As the rest of North America is entering fall, we’re entering our San Francisco “summer” now, leaving behind the chill and fog we have when everyone else is enjoying summer. The weather is glorious, reminiscent of our early summer trip to Tuscany. In an earlier post, we visited an agriturismo in the Val d’Orcia in Tuscany and I learned to make pici, a local pasta, with a traditional ragu. The remainder of our week in Tuscany also revolved around food, as we day-tripped to nearby towns. Italians take pride in their locally produced food, and so we were sure to taste the specialty of each town we visited. Here’s a sampling:
Pienza, home to 15th Century Pope Pius II and a UNESCO World Heritage Site for being a model Renaissance town, is located between the wine producing towns of Montalcino and Montepulciano. Appropriately, it has a gastronomic specialty of its own– it’s well known for its pecorino cheese. There’s a wide variety available in Pienza, and it is prized throughout Italy. I realized just how prized pecorino di Pienza is when we visited the hometown of my husband’s penpal from decades ago, Luisa. She hails from Senigallia, on Italy’s Adriatic coast. We brought Tuscan gifts for her extended family, including Vino Nobile from Montepulciano and pecorino from Pienza. Everyone was excited by the regional specialties, even Luisa’s rambunctious 4 and 6 year old nephews, who temporarily stopped their activities to excitedly tell each other, “There’s pecorino from Pienza!” Out of the mouths of bambini!
There’s also a wide variety of white beans — after all, Tuscans are known as “bean eaters.”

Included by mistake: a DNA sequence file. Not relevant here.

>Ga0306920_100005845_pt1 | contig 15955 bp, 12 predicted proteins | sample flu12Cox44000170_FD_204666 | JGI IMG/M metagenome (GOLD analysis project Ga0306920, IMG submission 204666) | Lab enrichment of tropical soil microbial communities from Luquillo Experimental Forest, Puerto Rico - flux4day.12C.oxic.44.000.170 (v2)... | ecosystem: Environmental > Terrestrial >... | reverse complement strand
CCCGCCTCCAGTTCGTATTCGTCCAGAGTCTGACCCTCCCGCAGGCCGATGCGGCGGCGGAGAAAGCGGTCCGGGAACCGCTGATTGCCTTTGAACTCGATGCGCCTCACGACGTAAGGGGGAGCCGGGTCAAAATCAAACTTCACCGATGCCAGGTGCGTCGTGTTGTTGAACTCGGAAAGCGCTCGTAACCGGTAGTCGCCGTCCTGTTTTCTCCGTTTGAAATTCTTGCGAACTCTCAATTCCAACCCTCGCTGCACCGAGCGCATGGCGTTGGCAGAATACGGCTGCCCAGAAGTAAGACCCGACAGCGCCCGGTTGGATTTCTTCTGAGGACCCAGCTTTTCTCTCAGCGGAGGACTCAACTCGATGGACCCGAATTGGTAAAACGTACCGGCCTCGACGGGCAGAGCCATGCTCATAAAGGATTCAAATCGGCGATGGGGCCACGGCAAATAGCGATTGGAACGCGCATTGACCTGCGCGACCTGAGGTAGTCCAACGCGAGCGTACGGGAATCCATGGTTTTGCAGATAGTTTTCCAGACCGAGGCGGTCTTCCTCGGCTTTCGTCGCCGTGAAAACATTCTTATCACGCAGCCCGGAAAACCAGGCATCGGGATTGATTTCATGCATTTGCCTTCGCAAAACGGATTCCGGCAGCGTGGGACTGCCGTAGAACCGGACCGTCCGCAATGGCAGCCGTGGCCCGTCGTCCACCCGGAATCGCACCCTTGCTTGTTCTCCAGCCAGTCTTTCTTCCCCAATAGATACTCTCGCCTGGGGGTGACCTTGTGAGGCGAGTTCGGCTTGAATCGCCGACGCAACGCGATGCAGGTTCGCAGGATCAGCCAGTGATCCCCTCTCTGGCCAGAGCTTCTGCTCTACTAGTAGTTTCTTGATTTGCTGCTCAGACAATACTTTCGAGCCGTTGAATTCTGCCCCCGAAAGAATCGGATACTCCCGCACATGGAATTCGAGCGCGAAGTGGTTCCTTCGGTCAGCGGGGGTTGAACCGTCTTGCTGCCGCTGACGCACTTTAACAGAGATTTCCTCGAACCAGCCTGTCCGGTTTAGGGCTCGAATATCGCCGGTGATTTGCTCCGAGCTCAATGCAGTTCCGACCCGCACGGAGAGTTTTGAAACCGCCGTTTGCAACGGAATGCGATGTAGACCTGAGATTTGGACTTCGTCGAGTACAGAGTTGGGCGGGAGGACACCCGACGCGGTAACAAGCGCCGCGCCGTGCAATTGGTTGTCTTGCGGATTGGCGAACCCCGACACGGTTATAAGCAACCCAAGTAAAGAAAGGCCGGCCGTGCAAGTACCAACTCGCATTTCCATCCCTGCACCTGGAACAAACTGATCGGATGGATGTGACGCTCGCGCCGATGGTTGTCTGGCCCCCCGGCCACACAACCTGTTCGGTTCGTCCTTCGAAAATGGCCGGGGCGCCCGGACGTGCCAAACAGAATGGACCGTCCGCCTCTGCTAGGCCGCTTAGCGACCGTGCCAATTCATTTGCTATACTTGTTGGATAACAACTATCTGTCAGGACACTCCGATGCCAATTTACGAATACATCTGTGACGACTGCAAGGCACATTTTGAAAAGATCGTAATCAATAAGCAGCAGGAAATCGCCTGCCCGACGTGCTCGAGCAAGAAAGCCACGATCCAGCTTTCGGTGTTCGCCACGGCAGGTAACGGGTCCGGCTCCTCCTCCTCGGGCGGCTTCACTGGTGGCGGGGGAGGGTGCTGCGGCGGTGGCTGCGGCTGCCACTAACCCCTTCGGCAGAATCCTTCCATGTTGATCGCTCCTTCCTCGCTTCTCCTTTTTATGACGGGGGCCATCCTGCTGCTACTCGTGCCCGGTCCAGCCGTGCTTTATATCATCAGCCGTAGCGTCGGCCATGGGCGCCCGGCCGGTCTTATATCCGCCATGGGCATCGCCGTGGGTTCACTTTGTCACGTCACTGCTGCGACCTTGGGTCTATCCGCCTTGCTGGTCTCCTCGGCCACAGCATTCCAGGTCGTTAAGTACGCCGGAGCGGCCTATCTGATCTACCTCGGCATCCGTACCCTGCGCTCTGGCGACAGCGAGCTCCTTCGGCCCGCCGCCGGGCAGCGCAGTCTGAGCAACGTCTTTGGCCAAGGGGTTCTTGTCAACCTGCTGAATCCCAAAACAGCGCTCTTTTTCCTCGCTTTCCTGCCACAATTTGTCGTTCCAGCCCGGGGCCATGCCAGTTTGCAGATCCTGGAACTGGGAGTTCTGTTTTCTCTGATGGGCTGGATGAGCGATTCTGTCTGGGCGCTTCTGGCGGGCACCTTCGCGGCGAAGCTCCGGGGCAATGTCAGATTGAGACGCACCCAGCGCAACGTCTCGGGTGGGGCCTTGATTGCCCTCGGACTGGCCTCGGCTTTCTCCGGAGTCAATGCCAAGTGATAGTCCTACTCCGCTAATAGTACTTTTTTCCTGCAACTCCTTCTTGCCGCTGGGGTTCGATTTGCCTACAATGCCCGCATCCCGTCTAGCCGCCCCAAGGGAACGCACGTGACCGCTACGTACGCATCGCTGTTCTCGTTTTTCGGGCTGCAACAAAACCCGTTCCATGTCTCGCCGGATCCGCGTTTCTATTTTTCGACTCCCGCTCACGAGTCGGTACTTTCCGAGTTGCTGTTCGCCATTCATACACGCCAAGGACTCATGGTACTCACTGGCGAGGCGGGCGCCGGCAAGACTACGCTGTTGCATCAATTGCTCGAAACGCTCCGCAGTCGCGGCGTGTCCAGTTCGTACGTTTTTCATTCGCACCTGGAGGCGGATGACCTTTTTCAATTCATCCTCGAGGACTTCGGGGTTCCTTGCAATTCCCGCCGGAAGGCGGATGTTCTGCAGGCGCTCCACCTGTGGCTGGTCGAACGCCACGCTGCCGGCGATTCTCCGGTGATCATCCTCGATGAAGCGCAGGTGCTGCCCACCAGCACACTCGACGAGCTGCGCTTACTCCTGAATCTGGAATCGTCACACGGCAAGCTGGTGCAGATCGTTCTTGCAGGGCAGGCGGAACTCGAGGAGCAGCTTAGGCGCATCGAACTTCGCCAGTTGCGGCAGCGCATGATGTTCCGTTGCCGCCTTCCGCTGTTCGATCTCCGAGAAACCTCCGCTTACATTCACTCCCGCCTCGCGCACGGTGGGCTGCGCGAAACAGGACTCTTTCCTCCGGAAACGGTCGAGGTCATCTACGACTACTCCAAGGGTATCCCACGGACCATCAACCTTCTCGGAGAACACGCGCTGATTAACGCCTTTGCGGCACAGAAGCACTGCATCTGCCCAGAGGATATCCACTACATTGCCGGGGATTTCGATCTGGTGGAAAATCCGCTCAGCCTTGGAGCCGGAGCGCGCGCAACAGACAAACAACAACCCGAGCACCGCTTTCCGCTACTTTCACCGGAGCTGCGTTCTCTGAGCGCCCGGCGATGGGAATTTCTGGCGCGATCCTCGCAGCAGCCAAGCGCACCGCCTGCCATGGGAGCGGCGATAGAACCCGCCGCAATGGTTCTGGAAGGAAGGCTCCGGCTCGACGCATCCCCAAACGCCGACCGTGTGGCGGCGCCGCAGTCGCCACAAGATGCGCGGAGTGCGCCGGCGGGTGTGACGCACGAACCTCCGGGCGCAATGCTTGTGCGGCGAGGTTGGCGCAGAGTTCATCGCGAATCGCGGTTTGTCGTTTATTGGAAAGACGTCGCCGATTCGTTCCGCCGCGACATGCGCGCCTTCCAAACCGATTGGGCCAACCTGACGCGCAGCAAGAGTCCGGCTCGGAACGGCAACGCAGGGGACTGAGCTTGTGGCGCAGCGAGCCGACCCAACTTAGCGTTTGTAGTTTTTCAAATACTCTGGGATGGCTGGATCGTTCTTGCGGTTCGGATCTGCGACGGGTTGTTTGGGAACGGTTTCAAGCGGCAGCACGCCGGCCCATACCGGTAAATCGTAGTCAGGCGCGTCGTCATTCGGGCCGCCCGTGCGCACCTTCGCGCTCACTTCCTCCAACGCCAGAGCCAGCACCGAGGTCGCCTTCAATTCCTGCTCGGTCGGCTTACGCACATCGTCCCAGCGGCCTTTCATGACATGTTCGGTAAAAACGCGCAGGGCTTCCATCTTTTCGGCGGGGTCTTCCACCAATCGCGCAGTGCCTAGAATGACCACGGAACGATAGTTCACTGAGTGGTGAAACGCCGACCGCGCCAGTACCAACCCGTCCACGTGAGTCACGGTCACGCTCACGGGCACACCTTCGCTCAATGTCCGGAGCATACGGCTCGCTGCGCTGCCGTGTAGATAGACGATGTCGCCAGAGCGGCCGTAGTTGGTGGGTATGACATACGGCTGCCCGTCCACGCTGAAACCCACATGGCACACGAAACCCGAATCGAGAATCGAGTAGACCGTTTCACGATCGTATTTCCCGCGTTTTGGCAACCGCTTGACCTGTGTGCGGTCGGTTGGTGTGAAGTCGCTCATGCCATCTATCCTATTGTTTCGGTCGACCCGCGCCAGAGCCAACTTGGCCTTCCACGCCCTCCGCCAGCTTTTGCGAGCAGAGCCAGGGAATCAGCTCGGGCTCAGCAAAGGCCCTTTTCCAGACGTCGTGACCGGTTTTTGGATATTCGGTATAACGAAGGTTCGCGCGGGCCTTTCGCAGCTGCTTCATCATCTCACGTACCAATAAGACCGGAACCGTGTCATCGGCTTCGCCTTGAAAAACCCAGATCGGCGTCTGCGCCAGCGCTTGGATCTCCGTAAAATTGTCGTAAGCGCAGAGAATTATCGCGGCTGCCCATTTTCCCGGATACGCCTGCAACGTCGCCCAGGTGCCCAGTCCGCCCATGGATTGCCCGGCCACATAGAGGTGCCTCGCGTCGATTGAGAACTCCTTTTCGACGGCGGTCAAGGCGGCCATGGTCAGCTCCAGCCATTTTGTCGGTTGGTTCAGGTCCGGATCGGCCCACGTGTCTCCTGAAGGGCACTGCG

San Quirico d’Orcia
We came upon this lovely town in the Province of Siena on the way to visiting the terms, or hot springs, at Bagno Vignoni. It’s a quiet village where we strolled and had a peaceful picnic. We also came upon a small, family-owned artisanal beer brewery, Birrificio San Quirico, only 4 years old, which produces amber and blonde beers in small batches.
Here’s my husband enjoying a beer.
The Birrificio also makes beer jams to enjoy with (what else) pecorino.
The amber beer-based jams were available in plain, chile and ginger. The blonde beer-based jams were available in plain, mint and cinnamon.
A shop specialized in household goods.
Bagno Vignoni (hot springs at the center of town, instead of a piazza)
No trip is complete without a market tour. On our last morning, in Firenze (Florence), we visited the Mercato di Sant’Ambrogio, the second largest market in Firenze, which attracts more locals than tourists. And what a sight! There were piles of squash blossoms, figs, berries and apricots, as well as fresh and preserved meats and fish.
Thanks for coming by! I hope you enjoyed this virtual tour of the food of Tuscany. Next stop: a market in Rome. Stay tuned!
If you enjoyed this post, please leave a comment and/or share with your friends. Ciao!
You may also enjoy: Making Pici in Tuscany
I love how the kids were excited about the pecorino! What a great trip you had!
Pretty funny, huh? Just like my kids.
Very nice pics!!
Oh I love Italy so much, your photo’s are gorgeous and I want to go there so badly. Just beautiful.
Thank you so much! Italy is beautiful and also timeless, so it will be waiting for you whenever you get a chance to visit.
One day soon!!
Wow! Now I really want to visit! Maybe a big trip for my upcoming 50th bday!
Italy would definitely be worth of your 50th! Happy Birthday!
what a cool post! Too many things that I want to comment on so I’ll say the main one: beer jam? Wow! (ps found you via apuginthekitchen & it’s like at first sight)
Thank you so much! I know, who would think of beer jam, but it is such a natural complement to cheese. I don’t even like beer but I enjoyed both the beer and the jam at that brewery. Thank you for coming by. I am looking forward to trying your recipes now!
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I totally agree that Tuscany is the land of amazing gourmet experiences.